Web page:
Amid a third national lockdown, the Arch-I-Scan team continues with research.
Our principal investigator, Professor Penelope Allison has been active on the digital public lecture circuit, sharing research updates to international audiences from her current location in Australia. On Wednesday, 03 February, she delivered a virtual lecture for the Stanford University Archaeology Center’s ‘Distinguished Lecture Series’. Entitled ‘Big Data on the Roman Table: Developing new approaches to recording Roman finewares to investigate their uses’, the talk covered the origins of the Arch-I-Scan project in the Big Data on the Roman Table research network, and the project’s ongoing work to aid innovative approaches to ‘big data’ in archaeology and consumption-oriented approaches to Roman finewares. In addition to her formal presentation, Professor Allison also met with graduate students in Stanford’s archaeology program to answer questions about her work and discuss their own ongoing research. You can find a recording of the Stanford seminar here: https://stanford.box.com/s/77zwvd33r1yi9865pi2abovs9rag4bjz
More recently, Professor Allison gave a presentation for the Society for the Promotion of Roman Studies, as part of their ‘Domesticity and Domestic Life’ evening event. On Tuesday, 09 March, she talked to an online audience of over 100 viewer about ‘Artificial Intelligence and the Roman Table’. A recording of the presentation should soon become available on the Roman Society’s YouTube channel.
Meanwhile in Leicester… our Maths team members continued to work from home, and Daan and Victoria were able to begin the next phase of our sherd-scanning programme thanks to our project partners, the University of Leicester Archaeological Services (ULAS), who provided us with a supply of samian ware. Special recognition belongs to ULAS’s Nick Cooper, Liz Johnson, and Phil Hartley for making the pottery accessible despite the challenges posed by lockdown.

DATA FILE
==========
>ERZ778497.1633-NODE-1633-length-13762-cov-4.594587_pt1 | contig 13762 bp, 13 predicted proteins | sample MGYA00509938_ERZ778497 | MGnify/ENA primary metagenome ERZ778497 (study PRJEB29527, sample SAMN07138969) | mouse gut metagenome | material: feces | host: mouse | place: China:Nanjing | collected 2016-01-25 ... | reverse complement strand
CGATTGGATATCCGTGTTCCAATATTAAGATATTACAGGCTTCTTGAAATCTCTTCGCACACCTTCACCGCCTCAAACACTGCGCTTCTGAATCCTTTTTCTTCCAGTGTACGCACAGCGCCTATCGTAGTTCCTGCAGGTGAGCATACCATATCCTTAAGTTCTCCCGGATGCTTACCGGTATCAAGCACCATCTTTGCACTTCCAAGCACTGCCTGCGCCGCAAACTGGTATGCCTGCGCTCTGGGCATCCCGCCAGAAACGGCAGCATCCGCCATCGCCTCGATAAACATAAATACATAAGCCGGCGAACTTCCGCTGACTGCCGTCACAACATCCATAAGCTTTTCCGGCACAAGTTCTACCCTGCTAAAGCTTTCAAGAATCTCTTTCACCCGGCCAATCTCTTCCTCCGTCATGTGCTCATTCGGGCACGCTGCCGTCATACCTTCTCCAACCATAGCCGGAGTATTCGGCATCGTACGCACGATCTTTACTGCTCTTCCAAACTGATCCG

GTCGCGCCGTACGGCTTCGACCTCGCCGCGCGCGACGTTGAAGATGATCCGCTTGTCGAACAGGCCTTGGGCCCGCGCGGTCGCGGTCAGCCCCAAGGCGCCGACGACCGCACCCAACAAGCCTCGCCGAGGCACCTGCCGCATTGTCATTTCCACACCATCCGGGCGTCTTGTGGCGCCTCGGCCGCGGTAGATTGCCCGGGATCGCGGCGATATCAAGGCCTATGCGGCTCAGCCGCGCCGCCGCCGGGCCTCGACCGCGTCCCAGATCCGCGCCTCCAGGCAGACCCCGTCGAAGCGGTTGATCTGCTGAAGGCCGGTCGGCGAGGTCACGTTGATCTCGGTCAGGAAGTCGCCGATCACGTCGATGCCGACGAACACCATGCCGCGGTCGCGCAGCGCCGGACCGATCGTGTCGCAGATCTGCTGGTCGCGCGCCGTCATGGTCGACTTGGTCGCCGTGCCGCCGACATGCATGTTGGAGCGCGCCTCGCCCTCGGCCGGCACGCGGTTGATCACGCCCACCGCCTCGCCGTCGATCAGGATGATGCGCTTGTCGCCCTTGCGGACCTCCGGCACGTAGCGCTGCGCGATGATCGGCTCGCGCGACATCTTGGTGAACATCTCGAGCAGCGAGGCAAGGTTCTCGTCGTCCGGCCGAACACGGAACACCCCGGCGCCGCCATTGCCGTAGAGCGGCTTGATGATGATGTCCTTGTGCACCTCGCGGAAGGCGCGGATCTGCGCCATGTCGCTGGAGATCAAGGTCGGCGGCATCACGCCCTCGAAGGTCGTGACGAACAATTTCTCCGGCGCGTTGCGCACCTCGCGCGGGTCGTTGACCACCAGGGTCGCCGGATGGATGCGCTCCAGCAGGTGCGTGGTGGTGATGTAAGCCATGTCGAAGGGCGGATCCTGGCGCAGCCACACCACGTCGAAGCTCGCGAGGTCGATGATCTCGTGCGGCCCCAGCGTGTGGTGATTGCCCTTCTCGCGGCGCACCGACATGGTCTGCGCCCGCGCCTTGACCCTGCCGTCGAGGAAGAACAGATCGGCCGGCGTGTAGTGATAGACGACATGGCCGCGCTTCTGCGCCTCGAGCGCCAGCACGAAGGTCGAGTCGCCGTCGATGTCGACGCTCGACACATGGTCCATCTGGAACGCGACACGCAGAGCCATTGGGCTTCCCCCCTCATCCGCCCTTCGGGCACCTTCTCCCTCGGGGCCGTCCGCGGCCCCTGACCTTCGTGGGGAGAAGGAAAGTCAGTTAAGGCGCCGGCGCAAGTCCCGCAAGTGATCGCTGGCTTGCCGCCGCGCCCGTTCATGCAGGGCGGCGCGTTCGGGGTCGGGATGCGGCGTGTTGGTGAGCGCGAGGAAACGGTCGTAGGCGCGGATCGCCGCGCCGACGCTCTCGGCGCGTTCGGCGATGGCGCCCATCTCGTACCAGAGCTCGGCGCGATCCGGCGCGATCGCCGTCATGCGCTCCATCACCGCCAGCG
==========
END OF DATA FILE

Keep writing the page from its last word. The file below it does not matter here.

While it may be a return to a familiar scanning process and familiar lab spaces, of course it hasn’t been ‘business as usual’ for Daan and Victoria given the ongoing pandemic. They have adjusted to a ‘new normal’ which includes weekly lateral flow-testing, a one-way system of movement around the School of Archaeology and Ancient History building, and a socially-distanced lab space with personal workstations at opposite ends of the lab, separated by a series of plexiglass screens. Still, both team members feel it is great to be back on campus to continue the scanning programme.
Daan and Victoria are continuing to work with ULAS samian ware collections as they become available. So far, they’ve processed materials from the Stibbe and Southgates sites in Leicester’s City Centre. Victoria remarked on the process: ‘Not only is it great to just handle Samian ware again after our session in Vindolanda, but I’m also really enjoying the chance to work with pottery which comes from familiar locations right here in Leicester, where I’ve called home for the past year and a half!’
Despite all of the positive news that the project can boast during this new year, we also sadly report that our Mathematics Post-doctoral Research Associate, Dr. Santos Núñez Jareño, has left the Arch-I-Scan team and has returned to Spain. His contributions to the project in its first year have been invaluable, and he has been a wonderful colleague and friend. We’ll truly miss him, but we wish him all the best in his future ventures.
With the national vaccination roll-out under way, and the UK government’s ‘Roadmap out of Lockdown’ key dates published, a future which includes inviting others to join in our scanning and taking part in in-person conferences feels increasingly possible. Until then, we hope that everyone is continuing to stay safe, healthy and happy.
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